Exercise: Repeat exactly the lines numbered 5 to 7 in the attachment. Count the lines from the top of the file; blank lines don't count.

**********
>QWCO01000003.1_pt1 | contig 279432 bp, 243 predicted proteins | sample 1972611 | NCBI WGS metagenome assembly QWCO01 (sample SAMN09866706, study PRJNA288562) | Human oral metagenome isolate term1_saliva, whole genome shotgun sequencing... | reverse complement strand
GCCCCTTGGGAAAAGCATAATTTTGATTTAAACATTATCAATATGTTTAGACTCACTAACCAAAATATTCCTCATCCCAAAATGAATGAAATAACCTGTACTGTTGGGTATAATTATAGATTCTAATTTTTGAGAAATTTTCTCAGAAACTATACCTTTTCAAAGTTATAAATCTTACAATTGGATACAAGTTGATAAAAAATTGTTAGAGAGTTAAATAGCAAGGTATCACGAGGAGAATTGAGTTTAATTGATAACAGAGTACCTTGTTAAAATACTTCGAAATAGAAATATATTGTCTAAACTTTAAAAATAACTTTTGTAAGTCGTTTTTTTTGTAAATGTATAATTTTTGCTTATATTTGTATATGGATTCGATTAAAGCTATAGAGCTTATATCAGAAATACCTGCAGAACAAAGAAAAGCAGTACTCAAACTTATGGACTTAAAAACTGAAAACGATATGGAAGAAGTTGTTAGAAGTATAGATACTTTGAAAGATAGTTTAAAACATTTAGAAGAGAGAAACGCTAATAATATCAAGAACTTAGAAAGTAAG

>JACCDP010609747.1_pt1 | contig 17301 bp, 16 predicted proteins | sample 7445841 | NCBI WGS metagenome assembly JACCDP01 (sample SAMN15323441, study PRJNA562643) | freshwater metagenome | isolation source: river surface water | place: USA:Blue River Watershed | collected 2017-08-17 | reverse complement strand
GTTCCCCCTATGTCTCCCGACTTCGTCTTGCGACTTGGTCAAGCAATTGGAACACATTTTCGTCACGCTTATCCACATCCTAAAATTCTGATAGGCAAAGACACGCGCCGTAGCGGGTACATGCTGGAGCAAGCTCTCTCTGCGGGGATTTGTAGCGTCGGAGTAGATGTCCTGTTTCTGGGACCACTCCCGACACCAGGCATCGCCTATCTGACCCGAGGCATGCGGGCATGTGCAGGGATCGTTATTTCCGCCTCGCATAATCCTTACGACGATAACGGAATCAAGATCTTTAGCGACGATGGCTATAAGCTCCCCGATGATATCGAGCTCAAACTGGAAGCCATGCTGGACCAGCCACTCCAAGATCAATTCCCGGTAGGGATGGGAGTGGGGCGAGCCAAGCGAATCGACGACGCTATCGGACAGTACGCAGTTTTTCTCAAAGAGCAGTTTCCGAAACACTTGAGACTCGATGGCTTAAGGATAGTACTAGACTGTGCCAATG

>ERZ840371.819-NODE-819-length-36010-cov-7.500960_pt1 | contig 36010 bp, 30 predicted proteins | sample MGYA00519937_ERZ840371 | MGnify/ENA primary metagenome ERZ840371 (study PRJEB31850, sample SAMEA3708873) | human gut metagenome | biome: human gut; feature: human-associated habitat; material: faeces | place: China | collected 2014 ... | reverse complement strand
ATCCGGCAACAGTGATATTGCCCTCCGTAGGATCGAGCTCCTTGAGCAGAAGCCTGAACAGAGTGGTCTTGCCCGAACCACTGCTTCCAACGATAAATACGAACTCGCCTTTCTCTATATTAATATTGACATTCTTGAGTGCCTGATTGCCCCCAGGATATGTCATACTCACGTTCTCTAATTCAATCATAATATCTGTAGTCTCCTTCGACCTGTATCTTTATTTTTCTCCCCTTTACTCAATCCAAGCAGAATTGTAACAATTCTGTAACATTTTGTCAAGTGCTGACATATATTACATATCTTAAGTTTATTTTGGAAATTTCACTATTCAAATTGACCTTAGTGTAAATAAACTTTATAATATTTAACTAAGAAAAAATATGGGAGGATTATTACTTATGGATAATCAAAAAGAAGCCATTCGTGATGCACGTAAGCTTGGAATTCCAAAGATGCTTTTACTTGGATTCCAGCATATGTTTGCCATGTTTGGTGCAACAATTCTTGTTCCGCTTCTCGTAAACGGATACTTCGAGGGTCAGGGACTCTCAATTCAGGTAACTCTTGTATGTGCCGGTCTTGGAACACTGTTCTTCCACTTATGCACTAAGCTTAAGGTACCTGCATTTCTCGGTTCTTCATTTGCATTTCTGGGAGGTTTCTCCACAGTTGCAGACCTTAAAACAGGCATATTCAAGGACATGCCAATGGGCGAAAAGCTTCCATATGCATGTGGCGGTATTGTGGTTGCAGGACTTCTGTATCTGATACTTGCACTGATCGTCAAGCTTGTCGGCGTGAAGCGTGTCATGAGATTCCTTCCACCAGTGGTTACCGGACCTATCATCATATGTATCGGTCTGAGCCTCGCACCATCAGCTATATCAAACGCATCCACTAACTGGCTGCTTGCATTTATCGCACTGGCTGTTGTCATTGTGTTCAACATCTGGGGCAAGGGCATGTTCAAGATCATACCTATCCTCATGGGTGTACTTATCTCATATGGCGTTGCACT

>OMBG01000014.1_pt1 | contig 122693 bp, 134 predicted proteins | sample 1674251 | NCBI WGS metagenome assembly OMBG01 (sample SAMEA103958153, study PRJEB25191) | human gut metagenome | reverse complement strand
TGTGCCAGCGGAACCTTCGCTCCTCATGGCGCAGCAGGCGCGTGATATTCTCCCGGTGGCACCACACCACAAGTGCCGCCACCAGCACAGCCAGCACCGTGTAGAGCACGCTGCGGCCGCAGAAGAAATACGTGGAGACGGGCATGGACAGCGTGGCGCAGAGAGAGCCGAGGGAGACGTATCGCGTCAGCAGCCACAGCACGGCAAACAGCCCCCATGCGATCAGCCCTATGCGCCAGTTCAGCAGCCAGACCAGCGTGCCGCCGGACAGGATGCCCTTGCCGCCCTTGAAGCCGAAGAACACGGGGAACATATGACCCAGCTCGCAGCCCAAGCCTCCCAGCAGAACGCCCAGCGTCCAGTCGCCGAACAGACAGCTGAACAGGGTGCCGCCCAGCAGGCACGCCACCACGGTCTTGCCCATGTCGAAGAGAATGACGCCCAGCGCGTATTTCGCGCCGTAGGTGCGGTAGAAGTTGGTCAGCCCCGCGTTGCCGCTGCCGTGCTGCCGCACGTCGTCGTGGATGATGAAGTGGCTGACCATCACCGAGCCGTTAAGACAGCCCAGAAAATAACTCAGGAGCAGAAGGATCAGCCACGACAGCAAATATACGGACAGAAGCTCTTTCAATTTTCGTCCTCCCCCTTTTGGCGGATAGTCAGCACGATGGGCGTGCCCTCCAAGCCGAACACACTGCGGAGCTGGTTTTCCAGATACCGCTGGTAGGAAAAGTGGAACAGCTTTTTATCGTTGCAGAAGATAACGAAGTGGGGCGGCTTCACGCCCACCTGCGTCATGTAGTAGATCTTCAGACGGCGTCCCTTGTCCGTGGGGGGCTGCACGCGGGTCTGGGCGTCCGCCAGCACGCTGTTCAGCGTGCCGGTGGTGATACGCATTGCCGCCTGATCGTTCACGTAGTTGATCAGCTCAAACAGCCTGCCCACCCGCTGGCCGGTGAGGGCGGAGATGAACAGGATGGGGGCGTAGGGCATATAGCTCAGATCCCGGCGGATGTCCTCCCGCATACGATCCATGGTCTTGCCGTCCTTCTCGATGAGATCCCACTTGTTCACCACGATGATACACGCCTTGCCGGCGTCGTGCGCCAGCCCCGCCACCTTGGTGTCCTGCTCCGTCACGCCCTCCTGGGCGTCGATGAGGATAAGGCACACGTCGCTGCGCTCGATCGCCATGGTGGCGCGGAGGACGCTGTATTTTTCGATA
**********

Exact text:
>ERZ840371.819-NODE-819-length-36010-cov-7.500960_pt1 | contig 36010 bp, 30 predicted proteins | sample MGYA00519937_ERZ840371 | MGnify/ENA primary metagenome ERZ840371 (study PRJEB31850, sample SAMEA3708873) | human gut metagenome | biome: human gut; feature: human-associated habitat; material: faeces | place: China | collected 2014 ... | reverse complement strand
ATCCGGCAACAGTGATATTGCCCTCCGTAGGATCGAGCTCCTTGAGCAGAAGCCTGAACAGAGTGGTCTTGCCCGAACCACTGCTTCCAACGATAAATACGAACTCGCCTTTCTCTATATTAATATTGACATTCTTGAGTGCCTGATTGCCCCCAGGATATGTCATACTCACGTTCTCTAATTCAATCATAATATCTGTAGTCTCCTTCGACCTGTATCTTTATTTTTCTCCCCTTTACTCAATCCAAGCAGAATTGTAACAATTCTGTAACATTTTGTCAAGTGCTGACATATATTACATATCTTAAGTTTATTTTGGAAATTTCACTATTCAAATTGACCTTAGTGTAAATAAACTTTATAATATTTAACTAAGAAAAAATATGGGAGGATTATTACTTATGGATAATCAAAAAGAAGCCATTCGTGATGCACGTAAGCTTGGAATTCCAAAGATGCTTTTACTTGGATTCCAGCATATGTTTGCCATGTTTGGTGCAACAATTCTTGTTCCGCTTCTCGTAAACGGATACTTCGAGGGTCAGGGACTCTCAATTCAGGTAACTCTTGTATGTGCCGGTCTTGGAACACTGTTCTTCCACTTATGCACTAAGCTTAAGGTACCTGCATTTCTCGGTTCTTCATTTGCATTTCTGGGAGGTTTCTCCACAGTTGCAGACCTTAAAACAGGCATATTCAAGGACATGCCAATGGGCGAAAAGCTTCCATATGCATGTGGCGGTATTGTGGTTGCAGGACTTCTGTATCTGATACTTGCACTGATCGTCAAGCTTGTCGGCGTGAAGCGTGTCATGAGATTCCTTCCACCAGTGGTTACCGGACCTATCATCATATGTATCGGTCTGAGCCTCGCACCATCAGCTATATCAAACGCATCCACTAACTGGCTGCTTGCATTTATCGCACTGGCTGTTGTCATTGTGTTCAACATCTGGGGCAAGGGCATGTTCAAGATCATACCTATCCTCATGGGTGTACTTATCTCATATGGCGTTGCACT

>OMBG01000014.1_pt1 | contig 122693 bp, 134 predicted proteins | sample 1674251 | NCBI WGS metagenome assembly OMBG01 (sample SAMEA103958153, study PRJEB25191) | human gut metagenome | reverse complement strand